A mere three-and-a-half years ago, artist Heather Chontos purchased—sight unseen—a run-down 18th-century farmhouse in Southwest France. During a year of lockdown, using found and vintage materials, Heather entirely refashioned the place as her own, transforming it Bloomsbury style into an extension of her art.
For Heather, who grew up in Upstate NY, the biggest appeal of the property was the fact that it came with a 17th-century stone barn twice as big as the house: a dream studio. We recently featured Heather’s living quarters; we’re returning now to tour her enormous creative space.
We had to act fast: Heather isn’t someone who stays put. After nonstop work perfecting the property—the first she’s ever owned—Heather says she’s ready for her next big project: “I feel like I finished my story here and I need to create a new story. It’s as simple as that.” Last March, Heather announced on Instagram (@hchontos) that she was ready to sell her compound directly to someone who will love it as is, serious queries only. She fielded 150 responses and the place ended up going to a friend, a fellow artist Heather “met on a barstool in Brooklyn 20 years ago,” who will share it with his father.
Heather and the younger of her two daughters, meanwhile, are in residence a bit longer—real estate deals in France require months of paperwork—and they welcomed us back.
Heather planted lavender, herbs galore, squash, radishes, and pumpkins (“I eat pumpkin religiously”), wisteria (that’s what’s growing on the arbors), and bay leaf, plum, apricot, mimosa, olive, and cypress trees —”I just wanted to see what would grow.” She hired a traditional stone mason, a neighbor she coaxed out of retirement, to install the barn windows: “It required old-school structural work, so amazing to watch. The window frames are made from cut stone; the oak at the top are old beams from the barn.”
The Viewing Room
The Studio Loft
Studio/Yoga Room/Guest Loft
Next: Heather and her daughter and their menagerie are moving to Marvao, Portugal, just over the border from Spain opposite Lisbon. Heather is working with an architect to build a rammed earth house on three hectares (7.4 acres) of land in a national park filled with centuries-old cork trees, : “I’m very excited to be starting afresh with a blank slate.” Meanwhile, tour her French living quarters.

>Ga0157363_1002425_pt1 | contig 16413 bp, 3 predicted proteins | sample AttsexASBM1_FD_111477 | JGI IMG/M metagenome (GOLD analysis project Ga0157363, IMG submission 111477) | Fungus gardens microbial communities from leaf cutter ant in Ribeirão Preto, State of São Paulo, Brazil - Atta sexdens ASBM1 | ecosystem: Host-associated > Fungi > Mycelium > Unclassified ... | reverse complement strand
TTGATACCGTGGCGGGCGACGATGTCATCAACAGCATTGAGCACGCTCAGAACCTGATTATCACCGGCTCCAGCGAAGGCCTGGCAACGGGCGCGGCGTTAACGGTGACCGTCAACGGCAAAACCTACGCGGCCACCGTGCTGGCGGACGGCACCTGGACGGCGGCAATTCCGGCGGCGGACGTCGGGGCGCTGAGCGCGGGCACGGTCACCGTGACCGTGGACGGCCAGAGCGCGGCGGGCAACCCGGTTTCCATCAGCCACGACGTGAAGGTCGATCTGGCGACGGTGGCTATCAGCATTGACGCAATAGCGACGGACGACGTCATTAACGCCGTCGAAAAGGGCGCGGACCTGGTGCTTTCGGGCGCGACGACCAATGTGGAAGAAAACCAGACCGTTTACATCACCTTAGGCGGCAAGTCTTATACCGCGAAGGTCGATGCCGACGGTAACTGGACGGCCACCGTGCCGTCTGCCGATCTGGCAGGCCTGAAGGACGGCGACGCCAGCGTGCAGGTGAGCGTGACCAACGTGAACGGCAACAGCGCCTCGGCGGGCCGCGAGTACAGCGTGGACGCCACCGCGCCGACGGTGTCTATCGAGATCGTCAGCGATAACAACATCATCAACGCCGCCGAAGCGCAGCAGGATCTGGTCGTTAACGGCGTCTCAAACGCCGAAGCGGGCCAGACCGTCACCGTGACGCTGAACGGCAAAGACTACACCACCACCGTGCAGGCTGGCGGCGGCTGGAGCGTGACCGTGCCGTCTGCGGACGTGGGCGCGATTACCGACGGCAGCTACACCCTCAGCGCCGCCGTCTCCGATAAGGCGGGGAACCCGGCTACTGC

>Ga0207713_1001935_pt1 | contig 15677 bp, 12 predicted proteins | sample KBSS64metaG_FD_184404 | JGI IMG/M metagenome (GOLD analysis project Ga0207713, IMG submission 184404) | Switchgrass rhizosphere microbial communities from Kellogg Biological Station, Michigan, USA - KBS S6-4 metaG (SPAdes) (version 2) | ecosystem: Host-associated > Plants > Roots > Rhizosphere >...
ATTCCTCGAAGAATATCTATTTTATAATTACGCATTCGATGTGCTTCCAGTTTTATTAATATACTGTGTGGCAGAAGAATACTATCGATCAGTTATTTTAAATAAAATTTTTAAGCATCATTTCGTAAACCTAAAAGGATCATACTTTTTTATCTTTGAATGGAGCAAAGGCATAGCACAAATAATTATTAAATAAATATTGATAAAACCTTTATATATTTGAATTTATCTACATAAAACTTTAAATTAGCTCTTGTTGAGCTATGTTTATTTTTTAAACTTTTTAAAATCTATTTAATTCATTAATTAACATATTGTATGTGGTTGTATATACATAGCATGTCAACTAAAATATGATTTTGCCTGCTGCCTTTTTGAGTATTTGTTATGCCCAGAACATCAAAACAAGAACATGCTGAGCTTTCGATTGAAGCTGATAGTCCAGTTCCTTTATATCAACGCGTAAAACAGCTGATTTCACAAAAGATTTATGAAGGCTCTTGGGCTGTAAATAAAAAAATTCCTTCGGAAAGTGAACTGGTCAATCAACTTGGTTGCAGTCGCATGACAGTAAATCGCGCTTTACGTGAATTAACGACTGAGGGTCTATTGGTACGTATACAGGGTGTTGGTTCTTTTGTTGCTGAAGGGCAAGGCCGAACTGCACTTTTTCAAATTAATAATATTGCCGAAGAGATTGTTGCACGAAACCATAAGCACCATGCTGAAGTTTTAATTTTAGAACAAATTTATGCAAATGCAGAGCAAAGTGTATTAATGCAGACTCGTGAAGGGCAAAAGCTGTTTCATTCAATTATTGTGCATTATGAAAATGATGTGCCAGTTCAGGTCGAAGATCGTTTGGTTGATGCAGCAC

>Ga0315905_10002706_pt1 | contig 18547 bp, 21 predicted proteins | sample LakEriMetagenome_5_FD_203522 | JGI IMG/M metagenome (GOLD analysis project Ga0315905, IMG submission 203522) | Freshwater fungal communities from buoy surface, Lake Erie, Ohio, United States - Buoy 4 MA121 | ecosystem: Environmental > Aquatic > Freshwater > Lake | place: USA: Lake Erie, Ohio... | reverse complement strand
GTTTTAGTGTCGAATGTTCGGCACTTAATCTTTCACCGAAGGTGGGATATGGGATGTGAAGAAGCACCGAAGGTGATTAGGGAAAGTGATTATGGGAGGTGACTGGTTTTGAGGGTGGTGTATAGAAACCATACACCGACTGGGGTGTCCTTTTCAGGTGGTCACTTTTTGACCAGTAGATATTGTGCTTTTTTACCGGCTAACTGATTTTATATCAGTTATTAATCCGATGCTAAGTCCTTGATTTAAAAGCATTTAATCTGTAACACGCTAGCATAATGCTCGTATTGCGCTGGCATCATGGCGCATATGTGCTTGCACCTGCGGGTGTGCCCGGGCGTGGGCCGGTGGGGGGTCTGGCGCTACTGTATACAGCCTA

Here are three more artists at home:
- 1,000 Square Feet on a Budget: An Artist’s Loft in North London
- Artist Residence: Patricia Larsen Used Salvaged Materials to Reinvent Her Mexican Casa
- Studio Visit: A Botanical Artist’s Farmhouse Atelier in the UK
Frequently asked questions
Who is the artist featured in the article?
The artist featured in the article is Heather Chontos.
Where is Heather Chontos' studio located?
Heather Chontos' studio is located in a stone barn in Southwest France.
What type of art does Heather Chontos create?
Heather Chontos creates abstract paintings.
How long has Heather Chontos been an artist?
Heather Chontos has been an artist for over 20 years.
What is unique about Heather Chontos' studio space?
Heather Chontos' studio space is situated in a renovated stone barn, providing a rustic and charming environment.
Does Heather Chontos use any specific techniques in her paintings?
Yes, Heather Chontos often employs gestural brushwork and layering techniques in her paintings.
Can visitors visit Heather Chontos' studio?
The article does not mention if visitors can visit Heather Chontos' studio.
Where can I see more of Heather Chontos' artwork?
You can see more of Heather Chontos' artwork on her website or social media profiles, which are not mentioned in the article.